Following Lithuania’s life sciences: a priority in the country’s economy

Life sciences is a priority sector for global economies. And Lithuania is emerging as an advanced innovation hub in Central and Eastern Europe. In the country’s well-established research and development scene, researchers and entrepreneurs are actively commercializing science to shape the future of healthcare and beyond. The sector has grown elevenfold in the last ten years, making it one of the nation’s most valuable. Lithuania has top-level universities, cranking out 5-7 thousand STEM professionals early. And it is teeming with top labs and incubator spaces for biotech startups.

Baltic powerhouse for innovation

When the Lithuanian government announced its life sciences vision in 2018, it set out an ambitious goal – a 5% GDP contribution by 2030 – for the sector that later proved its essential worth during the pandemic and continues to grow amid geopolitical and economic uncertainties.

The sector’s resilience is evident in official statistics, where export revenue remained at 1.2 billion euros annually throughout 2021 and 2022. Pre-pandemic figures indicated export sales at 0.3 billion euros annually for 2017 and 2018.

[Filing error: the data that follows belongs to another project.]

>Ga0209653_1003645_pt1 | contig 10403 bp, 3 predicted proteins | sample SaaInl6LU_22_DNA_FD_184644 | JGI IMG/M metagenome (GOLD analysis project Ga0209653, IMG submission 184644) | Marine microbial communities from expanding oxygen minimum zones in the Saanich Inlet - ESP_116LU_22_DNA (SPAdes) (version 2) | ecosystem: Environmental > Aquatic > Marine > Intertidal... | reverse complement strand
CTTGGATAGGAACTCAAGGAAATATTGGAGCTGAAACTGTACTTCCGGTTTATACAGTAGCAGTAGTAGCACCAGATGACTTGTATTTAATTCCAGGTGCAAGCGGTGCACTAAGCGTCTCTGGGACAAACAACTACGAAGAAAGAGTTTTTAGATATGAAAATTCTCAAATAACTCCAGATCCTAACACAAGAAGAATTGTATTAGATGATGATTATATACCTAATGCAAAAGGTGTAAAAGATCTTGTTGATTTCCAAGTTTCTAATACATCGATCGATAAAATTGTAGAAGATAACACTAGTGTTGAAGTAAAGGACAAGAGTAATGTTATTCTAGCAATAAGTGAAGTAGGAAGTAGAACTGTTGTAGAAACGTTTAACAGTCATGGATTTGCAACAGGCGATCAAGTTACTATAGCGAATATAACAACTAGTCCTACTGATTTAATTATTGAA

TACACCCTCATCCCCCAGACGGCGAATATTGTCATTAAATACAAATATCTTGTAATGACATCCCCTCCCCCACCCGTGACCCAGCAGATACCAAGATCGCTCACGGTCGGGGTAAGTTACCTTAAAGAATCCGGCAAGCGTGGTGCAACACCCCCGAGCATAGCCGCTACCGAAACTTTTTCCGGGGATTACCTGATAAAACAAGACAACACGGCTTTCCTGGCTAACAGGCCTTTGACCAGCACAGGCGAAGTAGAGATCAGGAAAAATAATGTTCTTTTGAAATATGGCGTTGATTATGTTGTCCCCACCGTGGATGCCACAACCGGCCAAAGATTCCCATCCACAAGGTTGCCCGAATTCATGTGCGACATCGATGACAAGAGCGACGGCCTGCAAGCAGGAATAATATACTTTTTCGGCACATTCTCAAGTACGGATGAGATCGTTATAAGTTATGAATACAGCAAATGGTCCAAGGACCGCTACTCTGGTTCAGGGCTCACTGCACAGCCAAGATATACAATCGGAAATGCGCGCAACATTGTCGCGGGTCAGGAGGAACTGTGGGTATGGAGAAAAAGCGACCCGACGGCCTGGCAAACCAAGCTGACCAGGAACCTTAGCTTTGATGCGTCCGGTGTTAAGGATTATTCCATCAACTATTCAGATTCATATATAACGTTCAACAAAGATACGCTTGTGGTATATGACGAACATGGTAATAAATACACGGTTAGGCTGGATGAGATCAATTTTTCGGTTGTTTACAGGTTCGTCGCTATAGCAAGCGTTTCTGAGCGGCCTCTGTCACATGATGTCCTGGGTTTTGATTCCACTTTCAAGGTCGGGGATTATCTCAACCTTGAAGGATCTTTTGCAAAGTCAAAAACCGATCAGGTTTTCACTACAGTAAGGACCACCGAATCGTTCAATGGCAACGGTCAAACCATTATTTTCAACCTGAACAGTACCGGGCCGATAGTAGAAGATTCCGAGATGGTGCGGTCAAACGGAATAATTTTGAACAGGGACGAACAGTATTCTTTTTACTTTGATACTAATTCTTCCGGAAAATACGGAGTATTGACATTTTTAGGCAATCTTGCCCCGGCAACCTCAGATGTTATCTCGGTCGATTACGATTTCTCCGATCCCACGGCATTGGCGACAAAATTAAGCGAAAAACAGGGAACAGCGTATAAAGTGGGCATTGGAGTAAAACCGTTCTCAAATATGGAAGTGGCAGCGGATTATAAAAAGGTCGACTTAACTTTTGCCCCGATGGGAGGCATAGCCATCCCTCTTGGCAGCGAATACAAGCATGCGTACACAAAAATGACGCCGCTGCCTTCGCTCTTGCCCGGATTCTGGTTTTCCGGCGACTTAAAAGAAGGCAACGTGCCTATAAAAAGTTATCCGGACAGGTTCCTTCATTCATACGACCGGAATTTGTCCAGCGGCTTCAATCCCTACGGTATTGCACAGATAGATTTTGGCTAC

Today, the life sciences sector accounts for 3% of Lithuania’s GDP and has put many local startups under the global spotlight. Recently, several startups in the hot areas of AI-powered medical imaging and microfluidics, such as Oxipit and Atrandi Biosciences, have closed funding rounds with significant venture capital firms Taiwania Capital and Vsquared Ventures.

Employment in the country’s sector now exceeds 15,000 jobs, many of them high-paying.

“Salaries in the sector have significantly increased over the past five years. Currently, the sector is appealing for financial aspects and, most importantly, perspectives,” says Tomas Andrejauskas, President of the Lithuanian Biotechnology Association (LithuaniaBIO).

Furthermore, the sector maintains an export intensity of 95%. Most Lithuanian life sciences products in the United States and Germany find their primary markets. Additionally, markets like the Netherlands, Latvia, and the Czech Republic ranked among Lithuania’s top five export partners in 2022. Biotechnology exports include enzymes, antisera, immunological products, active pharmaceutical ingredients, vitamins and their derivatives, biopharmaceuticals, and manufacturing services.

The sector’s importance to the country’s economy cannot be overstated. Lithuanian life sciences foster top-tier research centers and private R&D facilities, host biotech giants like Thermo Fisher Scientific and Teva, and deliver up to 100 startups, including notable names like Caszyme, Delta Biosciences, Genie Biotech, and Biomatter.